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Profile: Phoebe Levy Pember

Painting of Phoebe Levy Pember, c. 1855, artist unknown. (Source: Wikimedia)

Phoebe Yates Levy Pember was born August 18, 1823 to a prominent and wealthy Jewish family in Charleston, South Carolina. She married a non-Jewish man, Thomas Pember in 1856; unfortunately the union did not last long, as Thomas Pember died in 1861 from tuberculosis.

At the start of the Civil War, Phoebe Levy Pember was childless, widowed, and unhappy. In 1862 she moved to Richmond, Virginia to serve as chief matron at Chimborazo Hospital, the largest Confederate hospital, and one of the largest military hospital in the world at the time.

In addition to administrative duties, Levy Pember was responsible for ensuring patients were taken care of, and would often serve as a final source of companionship for soldiers. One of her better-known accomplishments though was pushing for alcohol reform throughout the hospital in an effort to conserve supplies, as whiskey abuse was quite rampant. In her memoir, A Southern Woman’s Story: Life in Confederate Richmond, she recounts a time when she needed to pull out a gun for self-defense from a potential attacker. Luckily, she did not need to actually use it against the disgruntled patient. Despite many attempted setbacks she faced from her male coworkers, as nursing was a male-dominated field at the time, Levy Pember remained at Chimborazo Hospital until the South surrendered the war in 1865.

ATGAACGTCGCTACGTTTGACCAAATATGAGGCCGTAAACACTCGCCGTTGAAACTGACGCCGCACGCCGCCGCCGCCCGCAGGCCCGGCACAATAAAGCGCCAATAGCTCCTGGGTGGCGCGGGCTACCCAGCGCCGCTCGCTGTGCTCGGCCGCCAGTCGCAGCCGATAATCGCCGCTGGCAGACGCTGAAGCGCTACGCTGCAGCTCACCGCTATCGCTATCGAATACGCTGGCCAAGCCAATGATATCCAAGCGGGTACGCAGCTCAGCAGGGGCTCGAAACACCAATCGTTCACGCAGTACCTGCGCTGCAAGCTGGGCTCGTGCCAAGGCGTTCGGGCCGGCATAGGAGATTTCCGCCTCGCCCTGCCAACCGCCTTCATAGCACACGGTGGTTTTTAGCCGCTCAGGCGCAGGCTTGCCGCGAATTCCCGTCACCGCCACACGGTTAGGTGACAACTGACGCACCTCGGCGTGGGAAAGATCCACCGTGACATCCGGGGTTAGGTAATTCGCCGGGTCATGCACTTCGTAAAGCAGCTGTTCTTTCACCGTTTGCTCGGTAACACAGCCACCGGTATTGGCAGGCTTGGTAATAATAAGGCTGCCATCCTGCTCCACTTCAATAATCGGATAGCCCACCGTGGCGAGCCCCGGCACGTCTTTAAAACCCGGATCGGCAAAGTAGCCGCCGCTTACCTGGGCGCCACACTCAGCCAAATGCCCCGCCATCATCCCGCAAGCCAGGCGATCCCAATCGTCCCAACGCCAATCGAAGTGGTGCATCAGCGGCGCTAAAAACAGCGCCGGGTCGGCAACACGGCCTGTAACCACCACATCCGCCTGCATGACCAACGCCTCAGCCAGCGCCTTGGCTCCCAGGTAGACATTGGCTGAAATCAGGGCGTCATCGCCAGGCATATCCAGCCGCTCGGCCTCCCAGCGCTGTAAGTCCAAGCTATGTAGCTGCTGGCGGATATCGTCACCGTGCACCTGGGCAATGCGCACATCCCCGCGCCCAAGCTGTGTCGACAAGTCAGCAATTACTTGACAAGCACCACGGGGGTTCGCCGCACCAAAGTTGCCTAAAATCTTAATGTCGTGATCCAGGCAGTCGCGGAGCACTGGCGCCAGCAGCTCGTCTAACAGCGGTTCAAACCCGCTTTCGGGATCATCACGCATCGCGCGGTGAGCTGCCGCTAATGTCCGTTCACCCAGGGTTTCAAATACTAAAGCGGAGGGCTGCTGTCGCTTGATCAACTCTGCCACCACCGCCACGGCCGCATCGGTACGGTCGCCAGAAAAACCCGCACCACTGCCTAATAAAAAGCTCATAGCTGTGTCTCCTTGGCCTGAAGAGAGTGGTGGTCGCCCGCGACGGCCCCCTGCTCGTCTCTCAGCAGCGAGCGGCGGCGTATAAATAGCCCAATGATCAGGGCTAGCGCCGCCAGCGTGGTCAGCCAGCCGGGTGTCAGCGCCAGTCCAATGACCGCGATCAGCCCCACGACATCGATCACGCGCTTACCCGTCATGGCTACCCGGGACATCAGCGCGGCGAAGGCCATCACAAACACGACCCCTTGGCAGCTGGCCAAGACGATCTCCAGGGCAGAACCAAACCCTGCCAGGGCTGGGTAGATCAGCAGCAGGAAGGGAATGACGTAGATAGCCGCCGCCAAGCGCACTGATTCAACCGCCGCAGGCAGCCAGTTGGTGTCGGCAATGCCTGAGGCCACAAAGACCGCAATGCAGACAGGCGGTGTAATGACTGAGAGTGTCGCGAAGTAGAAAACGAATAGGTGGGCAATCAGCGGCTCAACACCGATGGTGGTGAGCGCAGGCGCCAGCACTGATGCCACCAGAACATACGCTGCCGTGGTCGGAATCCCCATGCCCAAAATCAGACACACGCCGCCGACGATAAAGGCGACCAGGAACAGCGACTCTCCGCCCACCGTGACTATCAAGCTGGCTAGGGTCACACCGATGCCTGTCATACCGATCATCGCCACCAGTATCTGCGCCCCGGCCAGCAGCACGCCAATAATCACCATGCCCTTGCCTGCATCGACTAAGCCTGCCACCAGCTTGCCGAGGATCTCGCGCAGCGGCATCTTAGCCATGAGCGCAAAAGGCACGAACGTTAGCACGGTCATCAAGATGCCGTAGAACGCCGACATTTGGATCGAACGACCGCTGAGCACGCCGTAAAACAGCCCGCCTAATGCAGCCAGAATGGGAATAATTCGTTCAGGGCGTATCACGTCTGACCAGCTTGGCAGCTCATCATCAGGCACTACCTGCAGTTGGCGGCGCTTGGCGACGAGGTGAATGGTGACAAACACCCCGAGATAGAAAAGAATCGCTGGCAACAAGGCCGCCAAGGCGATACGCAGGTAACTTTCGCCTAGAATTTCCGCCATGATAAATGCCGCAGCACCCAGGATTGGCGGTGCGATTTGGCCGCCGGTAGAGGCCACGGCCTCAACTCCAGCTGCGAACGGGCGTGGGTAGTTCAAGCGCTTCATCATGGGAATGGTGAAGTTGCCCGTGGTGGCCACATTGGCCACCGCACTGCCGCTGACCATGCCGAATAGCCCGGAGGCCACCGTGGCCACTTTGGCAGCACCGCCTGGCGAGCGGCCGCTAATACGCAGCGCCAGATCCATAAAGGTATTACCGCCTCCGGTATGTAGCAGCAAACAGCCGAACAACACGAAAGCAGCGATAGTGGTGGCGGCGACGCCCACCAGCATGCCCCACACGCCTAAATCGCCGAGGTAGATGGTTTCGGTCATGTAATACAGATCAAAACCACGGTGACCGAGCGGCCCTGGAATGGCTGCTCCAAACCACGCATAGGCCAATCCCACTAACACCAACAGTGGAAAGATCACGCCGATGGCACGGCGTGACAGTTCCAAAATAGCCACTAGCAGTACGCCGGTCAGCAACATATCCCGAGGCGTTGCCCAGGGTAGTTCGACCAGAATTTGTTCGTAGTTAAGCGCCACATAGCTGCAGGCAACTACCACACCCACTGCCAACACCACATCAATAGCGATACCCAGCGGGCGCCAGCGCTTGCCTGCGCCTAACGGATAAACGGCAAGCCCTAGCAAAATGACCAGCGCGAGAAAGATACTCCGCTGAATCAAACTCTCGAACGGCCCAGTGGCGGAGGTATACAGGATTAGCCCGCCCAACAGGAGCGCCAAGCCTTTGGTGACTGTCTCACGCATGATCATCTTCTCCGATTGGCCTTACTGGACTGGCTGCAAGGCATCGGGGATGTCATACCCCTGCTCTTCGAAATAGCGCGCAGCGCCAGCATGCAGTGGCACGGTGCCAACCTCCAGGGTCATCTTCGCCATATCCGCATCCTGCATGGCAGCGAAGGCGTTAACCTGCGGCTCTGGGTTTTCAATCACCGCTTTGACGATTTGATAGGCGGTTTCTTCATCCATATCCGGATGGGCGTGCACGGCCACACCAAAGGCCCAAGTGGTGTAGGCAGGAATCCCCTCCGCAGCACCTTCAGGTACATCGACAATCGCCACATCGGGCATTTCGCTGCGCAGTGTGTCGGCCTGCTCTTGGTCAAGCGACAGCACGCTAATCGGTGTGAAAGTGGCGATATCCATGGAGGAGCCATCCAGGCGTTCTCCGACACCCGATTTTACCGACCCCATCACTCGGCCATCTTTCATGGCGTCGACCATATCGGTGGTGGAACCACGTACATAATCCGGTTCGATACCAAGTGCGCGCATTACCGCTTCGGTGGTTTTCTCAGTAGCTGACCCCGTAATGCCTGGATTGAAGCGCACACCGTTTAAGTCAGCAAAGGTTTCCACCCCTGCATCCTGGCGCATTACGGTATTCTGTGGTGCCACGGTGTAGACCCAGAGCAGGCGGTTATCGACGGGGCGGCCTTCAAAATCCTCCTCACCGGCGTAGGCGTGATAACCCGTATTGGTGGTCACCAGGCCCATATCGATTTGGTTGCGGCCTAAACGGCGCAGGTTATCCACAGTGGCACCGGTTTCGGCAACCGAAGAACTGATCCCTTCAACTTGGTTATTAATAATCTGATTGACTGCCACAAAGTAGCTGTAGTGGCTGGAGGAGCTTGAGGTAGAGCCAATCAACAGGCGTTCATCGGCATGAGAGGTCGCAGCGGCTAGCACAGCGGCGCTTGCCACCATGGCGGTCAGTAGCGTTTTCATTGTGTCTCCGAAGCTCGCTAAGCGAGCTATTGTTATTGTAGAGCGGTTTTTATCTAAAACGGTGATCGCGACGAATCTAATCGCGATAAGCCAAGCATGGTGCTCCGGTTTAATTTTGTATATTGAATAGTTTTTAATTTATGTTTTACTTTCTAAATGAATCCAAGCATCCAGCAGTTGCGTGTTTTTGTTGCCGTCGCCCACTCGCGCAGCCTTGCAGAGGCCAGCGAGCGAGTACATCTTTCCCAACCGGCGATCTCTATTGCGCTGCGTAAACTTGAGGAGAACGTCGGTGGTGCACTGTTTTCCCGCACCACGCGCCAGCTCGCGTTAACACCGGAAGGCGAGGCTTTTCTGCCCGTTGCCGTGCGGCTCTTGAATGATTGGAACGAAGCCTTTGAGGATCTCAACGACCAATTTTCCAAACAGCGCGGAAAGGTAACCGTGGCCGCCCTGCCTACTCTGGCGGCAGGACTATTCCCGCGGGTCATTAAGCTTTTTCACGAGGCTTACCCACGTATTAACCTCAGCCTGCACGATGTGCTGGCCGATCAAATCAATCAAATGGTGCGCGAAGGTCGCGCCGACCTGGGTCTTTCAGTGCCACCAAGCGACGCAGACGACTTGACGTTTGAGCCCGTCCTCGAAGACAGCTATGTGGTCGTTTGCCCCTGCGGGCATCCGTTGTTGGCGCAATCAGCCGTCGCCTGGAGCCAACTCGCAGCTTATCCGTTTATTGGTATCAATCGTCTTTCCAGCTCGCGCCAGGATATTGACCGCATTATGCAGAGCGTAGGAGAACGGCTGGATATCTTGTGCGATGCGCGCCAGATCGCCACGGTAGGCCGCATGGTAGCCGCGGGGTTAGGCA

After the war, Levy Pember traveled throughout the United States and Europe until her death on March 4, 1913 when she was 90-years-old. She is remembered for the thousands of patients that she directly cared for during her time at the Chimborazo Hospital. In an era before it was common for women to work full-time, Phoebe Yates Levy Pember and her memoir help us understand what life was like for Southern Jewish women in the 19th century.

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